The Bradford pear tree is an excellent shade plant known for its near perfect shape. This perfection is due to the fact that most of the major branches spring from one point on the trunk of the tree.
It is not unusual for the trunks of mature trees to split as the weight of the branches becomes too much for the tree to bear. The branches are particularly vulnerable to high winds.
Where Is the Split
If the trunk splits where one branch has collapsed, the tree will survive as long as it still has most of its leafy crown. The best thing you can do in this situation is remove the collapsed branch. You can prevent water from collecting in the damaged parts of the tree by making vertical cuts when possible. Then prune the tree to relieve some of the weight and create a balance between the remaining branches. When pruning, only remove old and dead branches.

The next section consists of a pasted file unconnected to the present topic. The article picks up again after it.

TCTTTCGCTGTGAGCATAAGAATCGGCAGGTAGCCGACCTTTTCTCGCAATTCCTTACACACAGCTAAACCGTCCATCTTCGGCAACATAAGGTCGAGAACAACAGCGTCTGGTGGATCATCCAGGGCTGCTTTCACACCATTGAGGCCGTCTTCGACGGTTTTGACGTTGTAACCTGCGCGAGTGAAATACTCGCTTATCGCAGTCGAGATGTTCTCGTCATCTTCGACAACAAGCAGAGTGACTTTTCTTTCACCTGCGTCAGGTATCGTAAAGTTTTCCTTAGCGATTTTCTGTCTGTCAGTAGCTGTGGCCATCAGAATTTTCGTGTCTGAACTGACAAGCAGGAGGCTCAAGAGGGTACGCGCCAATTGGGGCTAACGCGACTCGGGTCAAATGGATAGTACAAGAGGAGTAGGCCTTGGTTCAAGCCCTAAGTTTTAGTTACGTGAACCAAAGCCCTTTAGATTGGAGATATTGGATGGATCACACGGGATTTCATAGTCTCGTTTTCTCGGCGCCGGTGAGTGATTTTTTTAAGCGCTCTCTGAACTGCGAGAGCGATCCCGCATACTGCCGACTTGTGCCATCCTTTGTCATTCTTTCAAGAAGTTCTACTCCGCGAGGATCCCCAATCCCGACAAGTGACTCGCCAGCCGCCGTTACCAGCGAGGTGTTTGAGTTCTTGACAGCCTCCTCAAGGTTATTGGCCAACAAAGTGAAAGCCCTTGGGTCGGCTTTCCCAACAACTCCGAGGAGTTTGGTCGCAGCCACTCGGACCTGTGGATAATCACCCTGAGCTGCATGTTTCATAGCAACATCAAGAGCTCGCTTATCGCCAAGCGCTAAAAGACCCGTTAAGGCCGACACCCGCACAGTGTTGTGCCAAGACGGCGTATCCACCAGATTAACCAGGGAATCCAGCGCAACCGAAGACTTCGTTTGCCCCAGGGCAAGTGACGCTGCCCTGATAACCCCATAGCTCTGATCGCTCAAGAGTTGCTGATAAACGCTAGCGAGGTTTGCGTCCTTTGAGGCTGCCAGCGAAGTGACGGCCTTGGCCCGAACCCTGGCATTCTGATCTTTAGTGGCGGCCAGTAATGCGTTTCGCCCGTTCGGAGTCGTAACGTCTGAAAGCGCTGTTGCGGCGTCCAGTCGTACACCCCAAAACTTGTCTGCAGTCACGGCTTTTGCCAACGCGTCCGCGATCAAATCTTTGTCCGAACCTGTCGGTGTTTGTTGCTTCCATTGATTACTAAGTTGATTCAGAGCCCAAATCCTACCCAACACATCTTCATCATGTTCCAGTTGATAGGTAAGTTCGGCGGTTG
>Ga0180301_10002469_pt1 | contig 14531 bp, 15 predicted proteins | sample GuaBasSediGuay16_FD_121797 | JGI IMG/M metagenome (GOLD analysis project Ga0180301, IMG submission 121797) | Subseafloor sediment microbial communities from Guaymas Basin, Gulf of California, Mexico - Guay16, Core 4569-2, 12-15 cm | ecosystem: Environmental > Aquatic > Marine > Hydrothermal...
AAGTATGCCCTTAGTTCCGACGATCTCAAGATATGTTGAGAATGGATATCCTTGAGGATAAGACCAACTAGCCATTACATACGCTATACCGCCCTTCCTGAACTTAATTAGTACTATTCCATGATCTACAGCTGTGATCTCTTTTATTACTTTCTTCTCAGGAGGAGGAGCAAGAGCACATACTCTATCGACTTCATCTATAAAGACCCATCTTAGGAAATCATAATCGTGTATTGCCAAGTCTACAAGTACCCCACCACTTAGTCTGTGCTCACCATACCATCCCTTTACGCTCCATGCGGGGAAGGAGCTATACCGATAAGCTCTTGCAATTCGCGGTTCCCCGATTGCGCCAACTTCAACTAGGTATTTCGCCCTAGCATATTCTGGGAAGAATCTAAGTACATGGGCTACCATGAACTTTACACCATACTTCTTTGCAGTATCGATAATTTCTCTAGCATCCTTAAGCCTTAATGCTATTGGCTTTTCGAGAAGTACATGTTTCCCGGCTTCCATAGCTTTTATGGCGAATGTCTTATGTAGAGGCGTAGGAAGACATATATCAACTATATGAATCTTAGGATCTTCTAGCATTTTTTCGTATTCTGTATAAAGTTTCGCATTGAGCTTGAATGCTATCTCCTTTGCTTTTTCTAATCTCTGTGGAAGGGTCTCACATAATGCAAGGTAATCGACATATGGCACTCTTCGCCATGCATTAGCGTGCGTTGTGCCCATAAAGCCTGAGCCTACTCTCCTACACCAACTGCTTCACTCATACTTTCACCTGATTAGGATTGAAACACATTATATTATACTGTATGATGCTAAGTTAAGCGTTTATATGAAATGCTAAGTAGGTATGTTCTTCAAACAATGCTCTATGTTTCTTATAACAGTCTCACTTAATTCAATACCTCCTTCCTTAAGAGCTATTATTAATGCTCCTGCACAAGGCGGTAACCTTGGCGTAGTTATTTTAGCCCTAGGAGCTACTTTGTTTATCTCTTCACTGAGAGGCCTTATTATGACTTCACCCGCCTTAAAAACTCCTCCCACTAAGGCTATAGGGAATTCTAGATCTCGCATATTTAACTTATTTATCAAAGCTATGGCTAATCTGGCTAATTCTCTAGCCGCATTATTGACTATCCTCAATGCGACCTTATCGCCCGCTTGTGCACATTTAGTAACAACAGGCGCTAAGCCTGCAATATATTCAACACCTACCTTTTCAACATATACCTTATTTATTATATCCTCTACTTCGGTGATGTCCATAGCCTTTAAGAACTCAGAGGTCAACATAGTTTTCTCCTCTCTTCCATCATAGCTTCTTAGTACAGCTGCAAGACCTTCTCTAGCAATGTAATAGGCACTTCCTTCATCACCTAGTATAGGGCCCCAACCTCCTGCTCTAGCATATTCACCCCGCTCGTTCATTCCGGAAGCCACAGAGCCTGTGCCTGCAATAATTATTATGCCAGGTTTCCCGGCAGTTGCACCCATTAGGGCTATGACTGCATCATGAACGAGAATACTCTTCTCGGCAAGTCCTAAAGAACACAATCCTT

A mature tree can survive the loss of a limb and clever pruning can help the tree recover much of its shape. The natural growth from the other branches will help balance the tree and, hopefully, prevent further damage.